by Laura Sussely-Pope
The United Nations has officially recognized March 21st as World Down Syndrome Day! For those with Down syndrome and the families who love them, it's a hard fought and much celebrated victory. As the parent of a sweet and funny little guy with Down syndrome, it's an exciting day for our family!
World Down Syndrome Day was established in 2006 by Down Syndrome International, with the goal of raising awareness and mobilizing support and recognition of the dignity, rights and well-being of people with Down syndrome across the world. March 21, the 21st day of the third month of the year, was chosen to symbolize the third copy of chromosome 21 present in Trisomy 21, the most common form of Down syndrome.
What is Down syndrome? According to the National Down Syndrome Society (NDSS):
• Down syndrome occurs in 1 of 691 pregnancies in the U.S. It is the most common chromosomal condition. It occurs when some or all of a person's cells have an extra copy of chromosome 21.
• There are more than 400,000 people living with Down syndrome in the United States and occurs in all socio-economic levels and in people of all races.
• The incidence of births of children with Down syndrome increases with the age of the mother. But due to higher fertility rates in younger women, 80 percent of children with Down syndrome are born to women under 35 years of age.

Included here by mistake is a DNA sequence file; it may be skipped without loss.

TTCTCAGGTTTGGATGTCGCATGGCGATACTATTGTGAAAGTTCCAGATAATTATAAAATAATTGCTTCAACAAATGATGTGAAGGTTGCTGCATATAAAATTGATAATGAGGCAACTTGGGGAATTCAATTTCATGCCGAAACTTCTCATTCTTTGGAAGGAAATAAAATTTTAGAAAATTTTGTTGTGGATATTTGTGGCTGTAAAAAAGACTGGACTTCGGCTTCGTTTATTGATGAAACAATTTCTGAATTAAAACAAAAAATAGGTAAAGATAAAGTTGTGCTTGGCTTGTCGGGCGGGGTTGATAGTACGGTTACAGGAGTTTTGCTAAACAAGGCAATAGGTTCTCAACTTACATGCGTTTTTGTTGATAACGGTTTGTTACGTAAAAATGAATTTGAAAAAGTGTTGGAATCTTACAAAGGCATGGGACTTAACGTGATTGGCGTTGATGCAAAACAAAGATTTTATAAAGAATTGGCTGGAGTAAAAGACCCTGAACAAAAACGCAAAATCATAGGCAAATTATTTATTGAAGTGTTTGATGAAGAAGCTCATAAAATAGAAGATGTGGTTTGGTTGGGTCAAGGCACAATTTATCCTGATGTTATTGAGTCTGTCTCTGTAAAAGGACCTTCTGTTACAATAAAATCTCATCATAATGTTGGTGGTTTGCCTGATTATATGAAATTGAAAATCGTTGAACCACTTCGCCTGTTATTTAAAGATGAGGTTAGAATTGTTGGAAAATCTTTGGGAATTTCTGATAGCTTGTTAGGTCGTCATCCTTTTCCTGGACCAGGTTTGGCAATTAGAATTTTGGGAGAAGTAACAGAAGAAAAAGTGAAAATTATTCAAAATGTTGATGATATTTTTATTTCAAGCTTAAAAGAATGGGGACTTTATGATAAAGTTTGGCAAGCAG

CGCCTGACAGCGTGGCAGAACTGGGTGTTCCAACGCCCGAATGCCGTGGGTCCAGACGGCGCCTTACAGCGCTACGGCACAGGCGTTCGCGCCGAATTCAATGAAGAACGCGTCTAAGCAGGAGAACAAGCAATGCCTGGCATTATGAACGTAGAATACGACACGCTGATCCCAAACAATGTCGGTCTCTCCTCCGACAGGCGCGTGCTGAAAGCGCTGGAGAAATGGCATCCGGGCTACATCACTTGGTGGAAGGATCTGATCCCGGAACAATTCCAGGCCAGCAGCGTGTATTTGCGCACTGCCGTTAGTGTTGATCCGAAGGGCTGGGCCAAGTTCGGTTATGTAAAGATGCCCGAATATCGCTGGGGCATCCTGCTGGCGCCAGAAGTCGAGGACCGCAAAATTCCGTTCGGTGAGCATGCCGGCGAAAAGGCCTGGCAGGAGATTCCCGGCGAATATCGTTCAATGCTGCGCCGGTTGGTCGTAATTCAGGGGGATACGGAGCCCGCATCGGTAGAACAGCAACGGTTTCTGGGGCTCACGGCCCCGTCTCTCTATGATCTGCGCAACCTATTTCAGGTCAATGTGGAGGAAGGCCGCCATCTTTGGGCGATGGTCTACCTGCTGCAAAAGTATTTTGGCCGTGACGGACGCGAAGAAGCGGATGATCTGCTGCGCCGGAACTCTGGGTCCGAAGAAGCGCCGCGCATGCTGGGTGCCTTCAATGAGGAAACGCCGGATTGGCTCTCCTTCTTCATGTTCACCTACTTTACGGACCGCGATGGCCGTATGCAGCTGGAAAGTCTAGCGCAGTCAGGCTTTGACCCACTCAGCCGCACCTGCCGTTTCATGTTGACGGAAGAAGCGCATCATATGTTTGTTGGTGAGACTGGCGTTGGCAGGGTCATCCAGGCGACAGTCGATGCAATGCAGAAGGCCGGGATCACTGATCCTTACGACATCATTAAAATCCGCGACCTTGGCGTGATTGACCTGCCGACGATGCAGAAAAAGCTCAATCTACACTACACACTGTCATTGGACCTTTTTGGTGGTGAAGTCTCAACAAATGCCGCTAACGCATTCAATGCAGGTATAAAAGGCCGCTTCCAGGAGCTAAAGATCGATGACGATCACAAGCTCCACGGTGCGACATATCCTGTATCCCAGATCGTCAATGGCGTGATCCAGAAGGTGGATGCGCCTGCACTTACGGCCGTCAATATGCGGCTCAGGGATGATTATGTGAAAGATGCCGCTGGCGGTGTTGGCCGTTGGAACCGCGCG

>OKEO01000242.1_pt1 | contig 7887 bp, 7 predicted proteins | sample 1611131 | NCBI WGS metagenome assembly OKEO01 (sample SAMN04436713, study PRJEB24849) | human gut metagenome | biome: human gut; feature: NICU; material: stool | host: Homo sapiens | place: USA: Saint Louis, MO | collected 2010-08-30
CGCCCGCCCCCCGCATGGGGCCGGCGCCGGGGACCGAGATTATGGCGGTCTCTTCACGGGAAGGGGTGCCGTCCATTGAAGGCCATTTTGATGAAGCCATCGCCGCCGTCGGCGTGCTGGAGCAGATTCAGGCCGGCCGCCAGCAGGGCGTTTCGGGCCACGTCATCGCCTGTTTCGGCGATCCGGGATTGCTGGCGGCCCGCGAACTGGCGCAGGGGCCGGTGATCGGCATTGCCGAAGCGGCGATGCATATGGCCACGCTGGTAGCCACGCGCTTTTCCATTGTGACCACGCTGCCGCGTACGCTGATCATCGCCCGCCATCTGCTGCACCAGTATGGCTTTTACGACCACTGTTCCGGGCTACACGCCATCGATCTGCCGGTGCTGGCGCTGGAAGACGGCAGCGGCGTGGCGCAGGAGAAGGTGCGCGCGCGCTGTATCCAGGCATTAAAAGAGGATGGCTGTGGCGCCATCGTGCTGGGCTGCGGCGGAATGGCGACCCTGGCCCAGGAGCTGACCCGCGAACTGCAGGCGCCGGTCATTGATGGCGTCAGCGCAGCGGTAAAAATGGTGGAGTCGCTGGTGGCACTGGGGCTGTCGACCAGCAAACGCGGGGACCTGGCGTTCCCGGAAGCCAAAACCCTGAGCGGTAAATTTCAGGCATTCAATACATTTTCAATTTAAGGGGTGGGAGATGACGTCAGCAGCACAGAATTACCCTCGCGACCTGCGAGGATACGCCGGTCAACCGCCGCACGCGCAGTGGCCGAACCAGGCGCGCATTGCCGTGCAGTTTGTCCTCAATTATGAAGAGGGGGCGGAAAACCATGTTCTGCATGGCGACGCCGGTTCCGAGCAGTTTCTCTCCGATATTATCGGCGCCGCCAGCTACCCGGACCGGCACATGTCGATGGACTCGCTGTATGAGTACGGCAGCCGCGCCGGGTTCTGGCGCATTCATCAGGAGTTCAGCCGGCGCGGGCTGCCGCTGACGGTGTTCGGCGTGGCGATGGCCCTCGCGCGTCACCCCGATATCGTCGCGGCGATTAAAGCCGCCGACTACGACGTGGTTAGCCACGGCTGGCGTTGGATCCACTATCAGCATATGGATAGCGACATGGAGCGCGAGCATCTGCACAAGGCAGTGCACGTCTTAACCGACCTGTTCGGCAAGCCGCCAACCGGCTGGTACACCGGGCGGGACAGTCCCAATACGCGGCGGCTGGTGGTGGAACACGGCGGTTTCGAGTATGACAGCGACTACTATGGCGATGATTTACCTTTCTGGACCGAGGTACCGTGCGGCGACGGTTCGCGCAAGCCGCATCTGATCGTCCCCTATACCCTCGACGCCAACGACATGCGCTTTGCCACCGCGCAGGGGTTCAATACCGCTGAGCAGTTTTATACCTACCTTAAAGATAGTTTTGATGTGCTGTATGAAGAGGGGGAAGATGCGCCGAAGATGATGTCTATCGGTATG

• People with Down syndrome are at an increased risk for certain medical conditions such as congenital heart defects, respiratory and hearing problems, Alzheimer's disease, childhood leukemia, and thyroid conditions. Many of these conditions are now treatable, so most people with Down syndrome lead healthy lives.
• A few of the common physical traits of Down syndrome are low muscle tone, small stature, an upward slant to the eyes, and a single deep crease across the center of the palm. Every person with Down syndrome is a unique individual and may possess these characteristics to different degrees or not at all.
• Life expectancy for people with Down syndrome has increased dramatically in recent decades - from 25 in 1983 to 60 and beyond today.
• People with Down syndrome attend school, work, participate in decisions that affect them, and contribute to society in many wonderful ways.
• All people with Down syndrome experience cognitive delays, but the effect is usually mild to moderate and is not indicative of the many strengths and talents that each individual possesses.
You can join the global community by raising awareness in celebration of people with Down syndrome, their abilities and achievements.
Share this blog, contribute to the Special Olympics or their "Spread the Word to End the Word" campaign. You can also educate yourself about Down syndrome and pass on what you learned. Show everyone you know how great people with Down syndrome are!
Do you know someone with Down syndrome? Are you the parent of someone with Down syndrome? How have they enriched your life?
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